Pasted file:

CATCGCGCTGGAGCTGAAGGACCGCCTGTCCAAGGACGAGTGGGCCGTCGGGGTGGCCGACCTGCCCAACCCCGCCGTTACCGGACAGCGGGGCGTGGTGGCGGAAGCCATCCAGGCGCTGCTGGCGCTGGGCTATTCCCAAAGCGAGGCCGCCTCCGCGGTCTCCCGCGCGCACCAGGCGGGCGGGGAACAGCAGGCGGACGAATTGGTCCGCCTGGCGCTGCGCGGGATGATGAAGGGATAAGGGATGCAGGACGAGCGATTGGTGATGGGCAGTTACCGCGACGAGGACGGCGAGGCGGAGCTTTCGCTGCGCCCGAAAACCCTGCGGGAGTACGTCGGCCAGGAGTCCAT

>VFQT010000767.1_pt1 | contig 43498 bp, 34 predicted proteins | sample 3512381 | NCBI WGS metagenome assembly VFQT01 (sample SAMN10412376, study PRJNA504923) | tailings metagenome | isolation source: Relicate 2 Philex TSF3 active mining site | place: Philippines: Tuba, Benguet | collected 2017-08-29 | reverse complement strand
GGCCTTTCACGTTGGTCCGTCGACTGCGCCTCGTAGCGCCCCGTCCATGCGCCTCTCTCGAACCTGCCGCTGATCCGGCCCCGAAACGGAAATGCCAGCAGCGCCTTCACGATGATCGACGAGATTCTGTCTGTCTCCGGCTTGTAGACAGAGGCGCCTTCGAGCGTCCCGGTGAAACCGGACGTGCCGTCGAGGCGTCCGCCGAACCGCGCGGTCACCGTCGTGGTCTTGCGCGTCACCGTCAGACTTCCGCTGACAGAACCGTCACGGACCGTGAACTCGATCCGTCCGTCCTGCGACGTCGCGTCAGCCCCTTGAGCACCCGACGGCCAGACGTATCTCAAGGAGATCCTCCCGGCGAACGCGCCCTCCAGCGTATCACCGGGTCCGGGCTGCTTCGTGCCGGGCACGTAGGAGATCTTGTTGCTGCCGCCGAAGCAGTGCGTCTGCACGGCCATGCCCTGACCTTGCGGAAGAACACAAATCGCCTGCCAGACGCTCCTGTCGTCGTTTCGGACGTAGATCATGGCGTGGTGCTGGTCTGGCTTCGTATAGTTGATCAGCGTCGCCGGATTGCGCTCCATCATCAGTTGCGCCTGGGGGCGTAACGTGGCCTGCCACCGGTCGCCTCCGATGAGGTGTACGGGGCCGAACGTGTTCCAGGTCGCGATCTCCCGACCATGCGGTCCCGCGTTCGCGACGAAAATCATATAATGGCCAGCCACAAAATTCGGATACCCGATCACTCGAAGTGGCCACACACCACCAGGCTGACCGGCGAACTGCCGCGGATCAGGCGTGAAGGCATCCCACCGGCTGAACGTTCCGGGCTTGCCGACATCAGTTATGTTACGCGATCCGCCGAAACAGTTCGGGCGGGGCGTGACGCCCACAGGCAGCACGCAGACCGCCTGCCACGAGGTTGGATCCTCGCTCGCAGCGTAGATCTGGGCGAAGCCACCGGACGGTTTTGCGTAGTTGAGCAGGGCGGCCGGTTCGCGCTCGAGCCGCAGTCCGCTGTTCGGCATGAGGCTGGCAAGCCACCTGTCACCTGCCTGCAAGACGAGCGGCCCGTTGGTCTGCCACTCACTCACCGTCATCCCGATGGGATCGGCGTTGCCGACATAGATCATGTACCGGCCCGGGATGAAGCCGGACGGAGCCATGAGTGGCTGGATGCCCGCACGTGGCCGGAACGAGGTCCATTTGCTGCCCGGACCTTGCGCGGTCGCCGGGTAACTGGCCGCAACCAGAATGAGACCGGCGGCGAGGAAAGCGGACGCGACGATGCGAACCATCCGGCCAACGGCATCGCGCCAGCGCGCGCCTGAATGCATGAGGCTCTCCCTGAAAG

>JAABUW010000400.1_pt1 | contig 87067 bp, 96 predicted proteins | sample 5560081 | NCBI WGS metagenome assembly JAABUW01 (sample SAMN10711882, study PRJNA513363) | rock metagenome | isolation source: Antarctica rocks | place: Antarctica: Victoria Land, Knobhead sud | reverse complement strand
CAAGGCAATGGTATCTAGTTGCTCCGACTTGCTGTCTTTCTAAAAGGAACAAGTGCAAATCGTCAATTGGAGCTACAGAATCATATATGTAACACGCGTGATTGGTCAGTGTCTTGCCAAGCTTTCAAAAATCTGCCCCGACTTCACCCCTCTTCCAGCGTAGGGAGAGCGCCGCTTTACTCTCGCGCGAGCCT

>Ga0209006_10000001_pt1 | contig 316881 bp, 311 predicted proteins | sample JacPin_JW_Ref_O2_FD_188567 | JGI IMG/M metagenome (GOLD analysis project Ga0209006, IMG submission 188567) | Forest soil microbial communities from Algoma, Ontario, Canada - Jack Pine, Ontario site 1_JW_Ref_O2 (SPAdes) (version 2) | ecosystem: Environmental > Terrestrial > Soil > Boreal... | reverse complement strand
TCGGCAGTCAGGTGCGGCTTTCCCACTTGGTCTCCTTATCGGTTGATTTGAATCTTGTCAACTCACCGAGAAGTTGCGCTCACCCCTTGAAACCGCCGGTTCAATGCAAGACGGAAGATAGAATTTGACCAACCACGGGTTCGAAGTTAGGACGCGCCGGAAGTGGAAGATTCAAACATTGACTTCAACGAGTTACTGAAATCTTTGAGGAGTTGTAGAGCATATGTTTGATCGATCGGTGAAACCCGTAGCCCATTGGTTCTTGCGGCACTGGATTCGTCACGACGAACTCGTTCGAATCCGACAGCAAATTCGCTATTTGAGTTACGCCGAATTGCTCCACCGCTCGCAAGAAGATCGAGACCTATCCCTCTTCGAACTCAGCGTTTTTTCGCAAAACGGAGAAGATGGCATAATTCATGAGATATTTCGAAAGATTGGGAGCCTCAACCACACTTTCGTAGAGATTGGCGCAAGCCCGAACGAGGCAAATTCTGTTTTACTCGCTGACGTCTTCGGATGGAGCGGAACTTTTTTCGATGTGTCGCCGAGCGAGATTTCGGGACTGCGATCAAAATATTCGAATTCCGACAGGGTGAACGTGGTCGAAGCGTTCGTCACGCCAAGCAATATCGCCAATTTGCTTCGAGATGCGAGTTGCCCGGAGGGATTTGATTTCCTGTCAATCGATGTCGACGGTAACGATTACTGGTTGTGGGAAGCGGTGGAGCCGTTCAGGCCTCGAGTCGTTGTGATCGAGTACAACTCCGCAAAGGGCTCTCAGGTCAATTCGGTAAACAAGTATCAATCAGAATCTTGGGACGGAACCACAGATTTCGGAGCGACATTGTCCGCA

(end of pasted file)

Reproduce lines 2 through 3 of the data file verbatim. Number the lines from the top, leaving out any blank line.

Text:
>VFQT010000767.1_pt1 | contig 43498 bp, 34 predicted proteins | sample 3512381 | NCBI WGS metagenome assembly VFQT01 (sample SAMN10412376, study PRJNA504923) | tailings metagenome | isolation source: Relicate 2 Philex TSF3 active mining site | place: Philippines: Tuba, Benguet | collected 2017-08-29 | reverse complement strand
GGCCTTTCACGTTGGTCCGTCGACTGCGCCTCGTAGCGCCCCGTCCATGCGCCTCTCTCGAACCTGCCGCTGATCCGGCCCCGAAACGGAAATGCCAGCAGCGCCTTCACGATGATCGACGAGATTCTGTCTGTCTCCGGCTTGTAGACAGAGGCGCCTTCGAGCGTCCCGGTGAAACCGGACGTGCCGTCGAGGCGTCCGCCGAACCGCGCGGTCACCGTCGTGGTCTTGCGCGTCACCGTCAGACTTCCGCTGACAGAACCGTCACGGACCGTGAACTCGATCCGTCCGTCCTGCGACGTCGCGTCAGCCCCTTGAGCACCCGACGGCCAGACGTATCTCAAGGAGATCCTCCCGGCGAACGCGCCCTCCAGCGTATCACCGGGTCCGGGCTGCTTCGTGCCGGGCACGTAGGAGATCTTGTTGCTGCCGCCGAAGCAGTGCGTCTGCACGGCCATGCCCTGACCTTGCGGAAGAACACAAATCGCCTGCCAGACGCTCCTGTCGTCGTTTCGGACGTAGATCATGGCGTGGTGCTGGTCTGGCTTCGTATAGTTGATCAGCGTCGCCGGATTGCGCTCCATCATCAGTTGCGCCTGGGGGCGTAACGTGGCCTGCCACCGGTCGCCTCCGATGAGGTGTACGGGGCCGAACGTGTTCCAGGTCGCGATCTCCCGACCATGCGGTCCCGCGTTCGCGACGAAAATCATATAATGGCCAGCCACAAAATTCGGATACCCGATCACTCGAAGTGGCCACACACCACCAGGCTGACCGGCGAACTGCCGCGGATCAGGCGTGAAGGCATCCCACCGGCTGAACGTTCCGGGCTTGCCGACATCAGTTATGTTACGCGATCCGCCGAAACAGTTCGGGCGGGGCGTGACGCCCACAGGCAGCACGCAGACCGCCTGCCACGAGGTTGGATCCTCGCTCGCAGCGTAGATCTGGGCGAAGCCACCGGACGGTTTTGCGTAGTTGAGCAGGGCGGCCGGTTCGCGCTCGAGCCGCAGTCCGCTGTTCGGCATGAGGCTGGCAAGCCACCTGTCACCTGCCTGCAAGACGAGCGGCCCGTTGGTCTGCCACTCACTCACCGTCATCCCGATGGGATCGGCGTTGCCGACATAGATCATGTACCGGCCCGGGATGAAGCCGGACGGAGCCATGAGTGGCTGGATGCCCGCACGTGGCCGGAACGAGGTCCATTTGCTGCCCGGACCTTGCGCGGTCGCCGGGTAACTGGCCGCAACCAGAATGAGACCGGCGGCGAGGAAAGCGGACGCGACGATGCGAACCATCCGGCCAACGGCATCGCGCCAGCGCGCGCCTGAATGCATGAGGCTCTCCCTGAAAG